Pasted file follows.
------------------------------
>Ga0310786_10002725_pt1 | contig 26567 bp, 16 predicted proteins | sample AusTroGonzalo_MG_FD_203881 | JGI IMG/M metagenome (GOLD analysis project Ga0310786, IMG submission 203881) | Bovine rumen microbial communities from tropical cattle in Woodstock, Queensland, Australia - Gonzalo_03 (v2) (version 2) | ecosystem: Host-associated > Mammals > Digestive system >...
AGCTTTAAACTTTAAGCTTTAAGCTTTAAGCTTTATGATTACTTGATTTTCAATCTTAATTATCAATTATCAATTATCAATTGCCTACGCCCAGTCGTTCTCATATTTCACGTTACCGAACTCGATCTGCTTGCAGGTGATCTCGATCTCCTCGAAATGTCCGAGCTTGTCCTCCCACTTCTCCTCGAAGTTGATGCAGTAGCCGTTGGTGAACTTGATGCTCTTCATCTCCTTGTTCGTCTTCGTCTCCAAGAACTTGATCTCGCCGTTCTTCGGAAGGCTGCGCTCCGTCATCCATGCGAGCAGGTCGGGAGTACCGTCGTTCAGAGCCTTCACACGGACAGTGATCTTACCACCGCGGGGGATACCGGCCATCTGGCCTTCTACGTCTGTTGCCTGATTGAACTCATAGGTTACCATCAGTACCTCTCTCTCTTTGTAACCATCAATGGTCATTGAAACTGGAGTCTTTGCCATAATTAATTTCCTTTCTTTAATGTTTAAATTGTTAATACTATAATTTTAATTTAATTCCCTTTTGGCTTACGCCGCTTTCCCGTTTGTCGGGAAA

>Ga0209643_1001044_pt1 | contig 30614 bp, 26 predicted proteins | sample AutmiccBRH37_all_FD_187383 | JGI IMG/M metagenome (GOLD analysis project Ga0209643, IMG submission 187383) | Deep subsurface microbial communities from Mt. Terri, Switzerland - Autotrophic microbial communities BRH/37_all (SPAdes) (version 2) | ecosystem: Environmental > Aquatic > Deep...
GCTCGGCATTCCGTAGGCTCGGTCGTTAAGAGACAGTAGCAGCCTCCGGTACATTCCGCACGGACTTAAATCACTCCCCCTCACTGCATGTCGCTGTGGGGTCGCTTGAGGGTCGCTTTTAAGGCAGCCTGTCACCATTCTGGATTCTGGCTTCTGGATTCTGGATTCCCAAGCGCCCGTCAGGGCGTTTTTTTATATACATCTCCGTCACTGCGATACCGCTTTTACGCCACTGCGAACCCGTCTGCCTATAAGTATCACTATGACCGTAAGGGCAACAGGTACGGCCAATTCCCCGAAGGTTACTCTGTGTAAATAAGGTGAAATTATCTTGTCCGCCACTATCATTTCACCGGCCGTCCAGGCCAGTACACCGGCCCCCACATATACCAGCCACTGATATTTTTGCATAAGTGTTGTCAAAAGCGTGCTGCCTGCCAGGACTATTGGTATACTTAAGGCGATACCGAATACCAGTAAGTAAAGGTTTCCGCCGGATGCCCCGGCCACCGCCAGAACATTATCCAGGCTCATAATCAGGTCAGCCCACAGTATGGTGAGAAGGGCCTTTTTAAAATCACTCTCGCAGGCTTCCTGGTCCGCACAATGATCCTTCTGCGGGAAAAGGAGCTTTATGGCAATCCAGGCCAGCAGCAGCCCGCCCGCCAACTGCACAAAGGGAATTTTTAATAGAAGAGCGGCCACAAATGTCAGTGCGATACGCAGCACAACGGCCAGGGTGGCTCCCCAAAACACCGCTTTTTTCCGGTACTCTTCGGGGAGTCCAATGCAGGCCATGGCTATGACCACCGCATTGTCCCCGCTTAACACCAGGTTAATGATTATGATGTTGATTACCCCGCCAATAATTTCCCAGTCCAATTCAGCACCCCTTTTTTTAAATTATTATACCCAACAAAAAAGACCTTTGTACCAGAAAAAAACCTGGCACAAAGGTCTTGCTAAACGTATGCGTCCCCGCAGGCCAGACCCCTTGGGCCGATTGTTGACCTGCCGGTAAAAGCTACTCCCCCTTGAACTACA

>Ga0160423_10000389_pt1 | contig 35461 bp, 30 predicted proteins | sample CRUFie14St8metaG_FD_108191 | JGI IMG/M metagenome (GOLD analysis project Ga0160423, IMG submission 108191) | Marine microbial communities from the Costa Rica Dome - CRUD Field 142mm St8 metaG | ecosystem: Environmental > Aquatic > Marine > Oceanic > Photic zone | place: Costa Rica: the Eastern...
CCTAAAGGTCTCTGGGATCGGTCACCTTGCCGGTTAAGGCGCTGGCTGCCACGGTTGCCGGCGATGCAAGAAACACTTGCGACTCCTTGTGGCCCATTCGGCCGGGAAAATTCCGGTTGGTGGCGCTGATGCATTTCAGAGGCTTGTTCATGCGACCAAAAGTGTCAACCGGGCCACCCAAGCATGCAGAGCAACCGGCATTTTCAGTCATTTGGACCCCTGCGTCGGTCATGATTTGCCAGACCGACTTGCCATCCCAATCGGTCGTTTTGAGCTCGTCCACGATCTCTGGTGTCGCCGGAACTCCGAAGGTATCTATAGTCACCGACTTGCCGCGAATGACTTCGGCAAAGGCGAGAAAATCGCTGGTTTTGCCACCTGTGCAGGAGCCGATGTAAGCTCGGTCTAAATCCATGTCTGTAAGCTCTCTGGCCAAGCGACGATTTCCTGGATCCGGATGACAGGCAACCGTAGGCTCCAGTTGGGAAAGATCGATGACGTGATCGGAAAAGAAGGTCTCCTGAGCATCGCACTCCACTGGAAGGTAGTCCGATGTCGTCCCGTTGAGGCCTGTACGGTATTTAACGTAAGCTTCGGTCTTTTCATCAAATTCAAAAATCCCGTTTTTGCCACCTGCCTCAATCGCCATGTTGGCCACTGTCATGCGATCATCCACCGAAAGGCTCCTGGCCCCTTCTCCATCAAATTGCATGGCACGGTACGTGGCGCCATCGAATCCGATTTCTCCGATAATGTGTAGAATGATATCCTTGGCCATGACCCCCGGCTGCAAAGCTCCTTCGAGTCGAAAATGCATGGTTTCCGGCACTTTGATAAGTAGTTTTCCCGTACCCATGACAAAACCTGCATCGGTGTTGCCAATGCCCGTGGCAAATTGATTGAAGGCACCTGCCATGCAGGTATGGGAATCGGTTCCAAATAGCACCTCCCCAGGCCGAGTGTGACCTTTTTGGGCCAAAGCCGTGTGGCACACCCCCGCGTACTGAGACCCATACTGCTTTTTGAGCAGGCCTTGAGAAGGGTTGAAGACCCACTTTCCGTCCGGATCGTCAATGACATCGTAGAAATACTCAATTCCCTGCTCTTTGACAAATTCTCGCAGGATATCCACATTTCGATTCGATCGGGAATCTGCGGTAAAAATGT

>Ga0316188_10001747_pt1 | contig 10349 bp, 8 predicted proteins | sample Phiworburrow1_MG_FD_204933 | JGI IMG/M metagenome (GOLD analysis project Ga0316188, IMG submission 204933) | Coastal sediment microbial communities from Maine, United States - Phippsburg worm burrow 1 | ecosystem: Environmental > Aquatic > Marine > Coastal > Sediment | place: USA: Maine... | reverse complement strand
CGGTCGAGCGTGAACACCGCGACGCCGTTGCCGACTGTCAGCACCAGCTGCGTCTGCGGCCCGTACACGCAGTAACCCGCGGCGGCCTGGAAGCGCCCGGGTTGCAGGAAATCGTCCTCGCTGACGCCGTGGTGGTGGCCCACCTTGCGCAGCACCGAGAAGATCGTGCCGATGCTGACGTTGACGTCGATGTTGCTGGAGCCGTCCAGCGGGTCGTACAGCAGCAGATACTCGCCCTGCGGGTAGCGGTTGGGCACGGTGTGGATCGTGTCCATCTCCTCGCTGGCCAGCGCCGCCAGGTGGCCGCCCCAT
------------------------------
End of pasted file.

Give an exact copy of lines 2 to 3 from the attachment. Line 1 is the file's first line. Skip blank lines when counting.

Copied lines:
AGCTTTAAACTTTAAGCTTTAAGCTTTAAGCTTTATGATTACTTGATTTTCAATCTTAATTATCAATTATCAATTATCAATTGCCTACGCCCAGTCGTTCTCATATTTCACGTTACCGAACTCGATCTGCTTGCAGGTGATCTCGATCTCCTCGAAATGTCCGAGCTTGTCCTCCCACTTCTCCTCGAAGTTGATGCAGTAGCCGTTGGTGAACTTGATGCTCTTCATCTCCTTGTTCGTCTTCGTCTCCAAGAACTTGATCTCGCCGTTCTTCGGAAGGCTGCGCTCCGTCATCCATGCGAGCAGGTCGGGAGTACCGTCGTTCAGAGCCTTCACACGGACAGTGATCTTACCACCGCGGGGGATACCGGCCATCTGGCCTTCTACGTCTGTTGCCTGATTGAACTCATAGGTTACCATCAGTACCTCTCTCTCTTTGTAACCATCAATGGTCATTGAAACTGGAGTCTTTGCCATAATTAATTTCCTTTCTTTAATGTTTAAATTGTTAATACTATAATTTTAATTTAATTCCCTTTTGGCTTACGCCGCTTTCCCGTTTGTCGGGAAA

>Ga0209643_1001044_pt1 | contig 30614 bp, 26 predicted proteins | sample AutmiccBRH37_all_FD_187383 | JGI IMG/M metagenome (GOLD analysis project Ga0209643, IMG submission 187383) | Deep subsurface microbial communities from Mt. Terri, Switzerland - Autotrophic microbial communities BRH/37_all (SPAdes) (version 2) | ecosystem: Environmental > Aquatic > Deep...